Tuesday, April 12, 2011

An update on Aleksa!

Ok, a promised update on Aleksa!  I know this last week and a half has been more on Wesley than anyone else... but he was the one having major surgery and the one with me 24/7... so it just made sense :)

Anyway, on to Aleksa!

Aleksa is really doing very well.  She is also absolutely an 8 year old child that has spent her first 5 years in an orphanage and the last three years in a mental institution.

What do I mean by that?

I mean that she has been a challenge, and has faced challenges herself that are exactly what we were expecting to see... yet that doesn't make them any easier to face :).

What kind of challenges?

So glad you asked (ha!).  The biggest challenge is still the lack of understanding and language, though that would be expected in most children with Ds adopted from a foreign country!  Regardless of her previous life experiences, etc...  She is beginning to pick up on things, though slower now than when she first came home.  It's almost like she hit a "full" level and has to decide she can take in more pretty soon.  Or maybe she's working on another skill that we just aren't aware of and language will start more readily after that's mastered. No idea!

In general, she is listening to directions when she understands what's being said, yet most of the time she's not understanding what's being said.  After we've shown her or done hand over hand or... whatever, then she can immediately do it again.  The next day? Notsomuch...

We are also meeting little "battles" with how to appropriately play with others.  It is nowhere near as difficult for her to interact with the other kids as I'd feared it could be!  That's a great thing!  But she does walk up to anyone and just take their toy and walk away, leaving them crying.  Or she'll shove them if they don't let go.  Or, she's started to learn this one, she'll bring them whatever she's tired of playing with and hand it to them as she snatches their toy away.  Better, but still not ok! :)

She has been VERY gentle with the other kids, and even her shove generally only knocks the other kids back a little or occasionally she'll make one of the boys fall down.  But really it's not HARD, and I've yet to see her put a hand on Lynae at all.  She's very gentle with the "baby Lala".  Wesley too, she doesn't mess with his toys (learned that one quickly!).

Toileting-wise she is doing GREAT, only one accident recently except for at nap time where we've had several.  Less drink at lunch tends to help that though!  She did pee all over the place while we were at the doctor's office the other day and left a trail to the bathroom.  That was a fun one... Otherwise she is no longer using urinating all over as a means to control a situation! YAY! :)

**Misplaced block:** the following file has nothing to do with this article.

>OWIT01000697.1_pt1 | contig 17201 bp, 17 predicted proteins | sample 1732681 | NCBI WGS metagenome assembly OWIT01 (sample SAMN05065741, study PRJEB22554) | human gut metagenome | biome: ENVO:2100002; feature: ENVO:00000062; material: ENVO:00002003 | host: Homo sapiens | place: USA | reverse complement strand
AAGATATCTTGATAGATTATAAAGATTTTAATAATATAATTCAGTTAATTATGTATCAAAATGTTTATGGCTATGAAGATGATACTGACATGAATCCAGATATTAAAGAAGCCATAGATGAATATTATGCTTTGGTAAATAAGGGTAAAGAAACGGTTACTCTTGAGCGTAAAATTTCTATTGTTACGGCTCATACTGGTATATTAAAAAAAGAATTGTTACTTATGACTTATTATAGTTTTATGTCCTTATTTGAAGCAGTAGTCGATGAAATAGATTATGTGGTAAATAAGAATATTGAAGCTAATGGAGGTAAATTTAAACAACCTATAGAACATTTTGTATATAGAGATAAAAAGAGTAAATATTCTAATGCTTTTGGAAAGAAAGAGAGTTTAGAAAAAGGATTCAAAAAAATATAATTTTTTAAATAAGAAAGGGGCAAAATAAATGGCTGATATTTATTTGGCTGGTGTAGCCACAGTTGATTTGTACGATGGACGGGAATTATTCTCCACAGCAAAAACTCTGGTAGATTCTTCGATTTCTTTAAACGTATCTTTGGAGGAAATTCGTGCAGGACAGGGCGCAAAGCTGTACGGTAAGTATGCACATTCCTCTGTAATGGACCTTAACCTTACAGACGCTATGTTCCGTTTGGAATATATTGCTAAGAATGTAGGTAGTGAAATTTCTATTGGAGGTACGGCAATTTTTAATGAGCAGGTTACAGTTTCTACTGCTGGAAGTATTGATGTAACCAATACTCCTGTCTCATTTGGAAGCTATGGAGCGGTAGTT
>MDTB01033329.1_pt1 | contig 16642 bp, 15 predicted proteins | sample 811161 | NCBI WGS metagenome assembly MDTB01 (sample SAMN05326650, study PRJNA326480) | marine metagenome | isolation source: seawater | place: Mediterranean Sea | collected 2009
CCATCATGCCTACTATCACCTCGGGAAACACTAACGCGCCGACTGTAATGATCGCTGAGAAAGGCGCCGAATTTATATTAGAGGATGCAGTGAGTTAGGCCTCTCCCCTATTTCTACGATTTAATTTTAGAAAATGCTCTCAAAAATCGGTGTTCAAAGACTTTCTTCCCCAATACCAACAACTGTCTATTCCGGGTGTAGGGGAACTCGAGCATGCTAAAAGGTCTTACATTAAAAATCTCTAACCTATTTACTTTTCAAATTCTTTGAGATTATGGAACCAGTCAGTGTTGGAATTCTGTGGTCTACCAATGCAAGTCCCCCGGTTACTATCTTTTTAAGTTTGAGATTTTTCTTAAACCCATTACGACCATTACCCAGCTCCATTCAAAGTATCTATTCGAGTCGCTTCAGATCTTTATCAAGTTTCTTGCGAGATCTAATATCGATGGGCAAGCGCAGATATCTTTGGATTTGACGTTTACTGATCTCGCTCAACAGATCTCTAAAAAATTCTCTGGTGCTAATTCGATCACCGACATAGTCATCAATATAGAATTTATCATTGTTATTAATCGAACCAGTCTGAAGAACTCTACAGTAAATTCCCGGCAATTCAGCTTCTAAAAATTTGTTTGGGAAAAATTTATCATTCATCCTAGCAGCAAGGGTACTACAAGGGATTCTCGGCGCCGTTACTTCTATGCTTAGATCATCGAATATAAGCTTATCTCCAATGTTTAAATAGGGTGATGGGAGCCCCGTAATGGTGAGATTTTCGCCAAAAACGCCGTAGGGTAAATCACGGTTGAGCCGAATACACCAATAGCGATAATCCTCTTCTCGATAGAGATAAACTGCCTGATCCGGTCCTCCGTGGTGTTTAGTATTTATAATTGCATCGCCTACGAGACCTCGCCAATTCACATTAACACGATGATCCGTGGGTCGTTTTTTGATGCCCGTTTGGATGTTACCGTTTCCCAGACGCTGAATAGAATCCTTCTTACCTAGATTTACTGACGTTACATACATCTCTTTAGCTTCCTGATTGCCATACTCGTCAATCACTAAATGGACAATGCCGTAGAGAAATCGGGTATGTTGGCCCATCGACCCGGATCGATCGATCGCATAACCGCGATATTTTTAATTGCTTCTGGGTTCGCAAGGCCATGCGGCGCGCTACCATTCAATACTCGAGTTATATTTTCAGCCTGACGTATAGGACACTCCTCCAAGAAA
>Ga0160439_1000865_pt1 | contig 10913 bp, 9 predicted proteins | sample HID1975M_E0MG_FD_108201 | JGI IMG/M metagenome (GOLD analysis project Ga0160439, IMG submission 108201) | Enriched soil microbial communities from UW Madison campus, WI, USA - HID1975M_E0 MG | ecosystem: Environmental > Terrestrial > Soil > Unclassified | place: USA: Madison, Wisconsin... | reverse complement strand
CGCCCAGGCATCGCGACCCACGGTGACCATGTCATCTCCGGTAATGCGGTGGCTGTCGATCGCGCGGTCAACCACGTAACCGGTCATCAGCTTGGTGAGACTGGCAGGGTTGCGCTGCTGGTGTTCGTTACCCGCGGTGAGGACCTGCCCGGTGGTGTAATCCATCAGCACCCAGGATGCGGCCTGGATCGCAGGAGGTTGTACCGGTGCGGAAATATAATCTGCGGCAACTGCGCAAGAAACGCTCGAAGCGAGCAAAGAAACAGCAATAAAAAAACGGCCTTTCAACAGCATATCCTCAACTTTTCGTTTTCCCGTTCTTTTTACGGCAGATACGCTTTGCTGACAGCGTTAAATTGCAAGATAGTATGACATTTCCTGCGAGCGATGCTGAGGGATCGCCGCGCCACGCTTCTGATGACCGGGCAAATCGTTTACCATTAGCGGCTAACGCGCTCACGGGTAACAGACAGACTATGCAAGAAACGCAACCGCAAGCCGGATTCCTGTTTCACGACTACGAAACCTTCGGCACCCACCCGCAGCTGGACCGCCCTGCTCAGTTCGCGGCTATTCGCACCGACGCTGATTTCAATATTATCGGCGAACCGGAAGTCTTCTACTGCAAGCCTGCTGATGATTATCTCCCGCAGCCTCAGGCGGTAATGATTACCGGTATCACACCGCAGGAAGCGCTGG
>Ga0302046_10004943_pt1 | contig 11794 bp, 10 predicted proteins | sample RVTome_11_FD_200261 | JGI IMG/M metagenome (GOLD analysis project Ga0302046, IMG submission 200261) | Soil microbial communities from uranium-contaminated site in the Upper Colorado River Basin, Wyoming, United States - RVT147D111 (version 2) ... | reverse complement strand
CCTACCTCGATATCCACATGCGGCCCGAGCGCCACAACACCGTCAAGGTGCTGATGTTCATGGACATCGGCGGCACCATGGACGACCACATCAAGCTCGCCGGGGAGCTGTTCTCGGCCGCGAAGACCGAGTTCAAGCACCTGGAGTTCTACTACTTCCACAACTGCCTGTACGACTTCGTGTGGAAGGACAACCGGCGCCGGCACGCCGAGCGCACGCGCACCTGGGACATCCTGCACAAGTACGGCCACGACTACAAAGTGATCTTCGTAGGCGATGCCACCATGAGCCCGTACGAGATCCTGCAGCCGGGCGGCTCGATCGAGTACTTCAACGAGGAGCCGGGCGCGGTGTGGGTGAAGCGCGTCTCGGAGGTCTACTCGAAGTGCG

Aleksa is learning, with constant reminders, to eat appropriately without shoveling the food into her mouth and is beginning to even chew her food a little more... that's a big deal!  She still looks into everyone else's bowls when she finishes and will try to steal their food, even after a serving of food larger than my own!  She doesn't understand "full" and will finish a meal before I have a chance to sit down... even after waiting for a blessing!  She can eat an entire bowl of food in about a minute flat...

She also is into sharing her empty food containers.  Unfortunately, that means she wants to give her drink cup and bowl to Micah.  Micah has to have thickened liquids and chokes on food... so if there's actually any little scrape or drop left (which right now there isn't, but maybe some time there would be...), it could be very dangerous.

We are also working on SPEAKING, and she IS saying a few things, mama, baby,hi, bye bye, yes... and that's about it.  I wonder how her hearing is because she is not attempting to copy anything close to what we're saying unless we make her sit and stare at our faces (and then she usually gets aggravated LOL).  She also took her glasses off and snapped the leg of them in half while I was gone with Wesley for his surgery, so she's not had her glasses on in almost a week (they are on order and I've requested the script so I can get a second 'cheapie' pair...).

Aleksa will look for a quiet place to be devious, and will look around to see if someone is watching before being mean or doing things she's not supposed to.  That is probably the hardest thing to deal with, because it's when we're not there that it happens... And that makes it harder to help 'fix'.  Thankfully, she doesn't have much unsupervised time, but she can sometimes find a spot in a room where she doesn't think she's being watched and begin either destroying something or trying to take someone's toy, etc.

And lastly... hmm, is it lastly?  Well, we'll just say it is... Aleksa is copying all of the behaviors that she sees anyone else get in trouble for.  We have been WILDLY praising her for doing GOOD things, NICE play, etc... but still she decides to go dangle a pen over the magna doodle, which is a habit of James' that we are trying to stop when he could be coloring instead and getting input that way.  She also saw him sit on the magna doodle while doing this and we took him off it and put it on his lap, told him to play nice with it.  Then she went and sat on one as well.  She, too, got in trouble...  James' glasses broke (welding came undone when he pulled them off) and he no longer has his glasses.  This was while Mike was home and wasn't malicious.  Aleksa saw all of this and the next day snapped the leg of her glasses in half.  Grandma was here and even made her go bring her the other part of the glasses that she'd broken... and she knew exactly where it was.